Once the decision has been made to go forward with a divorce, the best thing you can do is focus on ensuring that everything ends as cleanly as possible. This means minimizing conflicts over finances, property, and business interests by creating a clear separation of ownership. It might cost you some time and money, but the peace of mind it buys you will be more than worth it.
When breaking ties to a spouse, the easiest step should also be the first one. Start by opening a bank account in your own name, and begin depositing paychecks into that account instead of any joint accounts you may hold. If a joint account exists, don't touch the contents without making a record of the transaction, consulting your divorce attorney, and advising your spouse of the amount that you're withdrawing.
Jointly held financial accounts of any kind, whether simple checking accounts or mutual funds, should go untouched until the divorce is finalized. Make sure that any finances that you have your name on are fully disclosed in all court documents to avoid even the appearance of impropriety. This should include, but isn't limited to, 401k accounts, stock ownership, trading accounts, and any substantial debts.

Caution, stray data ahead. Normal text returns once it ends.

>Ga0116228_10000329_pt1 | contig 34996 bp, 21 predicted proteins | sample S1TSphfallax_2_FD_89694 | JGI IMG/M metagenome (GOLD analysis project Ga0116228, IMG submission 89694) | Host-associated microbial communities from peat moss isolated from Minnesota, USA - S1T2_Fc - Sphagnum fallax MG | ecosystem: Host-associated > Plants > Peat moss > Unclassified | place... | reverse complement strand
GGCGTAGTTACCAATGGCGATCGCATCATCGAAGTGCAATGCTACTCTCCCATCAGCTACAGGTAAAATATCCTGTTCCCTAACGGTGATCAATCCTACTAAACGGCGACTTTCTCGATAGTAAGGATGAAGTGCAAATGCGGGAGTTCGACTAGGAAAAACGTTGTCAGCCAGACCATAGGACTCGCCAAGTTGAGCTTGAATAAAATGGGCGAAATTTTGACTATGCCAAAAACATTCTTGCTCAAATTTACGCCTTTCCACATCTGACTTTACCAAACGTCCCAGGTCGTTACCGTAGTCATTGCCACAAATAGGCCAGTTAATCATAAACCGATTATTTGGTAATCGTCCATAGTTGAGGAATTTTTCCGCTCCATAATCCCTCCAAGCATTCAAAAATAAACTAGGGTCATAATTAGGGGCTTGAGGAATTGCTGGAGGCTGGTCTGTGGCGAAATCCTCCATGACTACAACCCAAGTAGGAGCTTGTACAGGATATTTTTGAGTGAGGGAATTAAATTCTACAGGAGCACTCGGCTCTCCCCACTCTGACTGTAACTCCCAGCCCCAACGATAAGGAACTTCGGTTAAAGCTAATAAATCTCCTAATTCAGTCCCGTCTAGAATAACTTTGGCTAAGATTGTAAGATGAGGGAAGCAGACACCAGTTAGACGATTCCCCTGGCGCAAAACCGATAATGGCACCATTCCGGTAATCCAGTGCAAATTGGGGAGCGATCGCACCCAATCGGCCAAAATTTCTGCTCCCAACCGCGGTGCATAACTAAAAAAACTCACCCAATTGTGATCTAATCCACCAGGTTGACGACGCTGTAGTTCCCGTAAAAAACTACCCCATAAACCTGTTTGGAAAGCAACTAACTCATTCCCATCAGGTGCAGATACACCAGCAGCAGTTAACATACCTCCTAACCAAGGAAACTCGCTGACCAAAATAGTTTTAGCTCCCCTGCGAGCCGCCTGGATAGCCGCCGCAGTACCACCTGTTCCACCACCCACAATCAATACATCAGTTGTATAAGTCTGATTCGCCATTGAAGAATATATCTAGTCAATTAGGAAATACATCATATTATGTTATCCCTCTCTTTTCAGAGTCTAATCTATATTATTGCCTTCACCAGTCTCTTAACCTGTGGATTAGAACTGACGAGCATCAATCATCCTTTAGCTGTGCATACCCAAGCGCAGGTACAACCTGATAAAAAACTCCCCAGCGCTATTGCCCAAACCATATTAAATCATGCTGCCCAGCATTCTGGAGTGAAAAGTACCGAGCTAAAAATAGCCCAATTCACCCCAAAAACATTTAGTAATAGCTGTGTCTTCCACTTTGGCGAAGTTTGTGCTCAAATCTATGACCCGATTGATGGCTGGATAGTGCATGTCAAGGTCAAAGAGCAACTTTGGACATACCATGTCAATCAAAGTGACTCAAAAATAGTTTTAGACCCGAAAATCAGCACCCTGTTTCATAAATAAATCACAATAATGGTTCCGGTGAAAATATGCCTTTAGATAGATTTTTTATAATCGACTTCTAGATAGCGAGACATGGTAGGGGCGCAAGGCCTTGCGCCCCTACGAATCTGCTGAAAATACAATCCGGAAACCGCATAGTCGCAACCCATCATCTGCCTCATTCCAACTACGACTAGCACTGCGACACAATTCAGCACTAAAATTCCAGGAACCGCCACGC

Whether it comes in the form of your marital residence, or simply a bare patch of ground outside city limits, any property purchased during your marriage is fair game in divorce court. Some states have held that even property purchased prior to the marriage which required upkeep expenses during the marriage can be included as a marital asset.
The best solution is to simply agree to sell off these properties and split the proceeds, but that may not be something you're willing to do.
Concessions will need to be made in the case of settling property ownership, so be ready to bargain, and make sure to do so through your attorney. In some situations, you may end up needing to buy back your spouse's half of the ownership, especially in the case of developed properties or the marital residence itself. If you're set on keeping the ownership of any real estate, get it appraised and be prepared to pay half or more of the appraised equity value of the property.
Nothing about the divorce process is clean or pleasant. However, there are measures you can take to ensure that all ties are cut once the ink is dry. For more information, contact a divorce attorney in your area.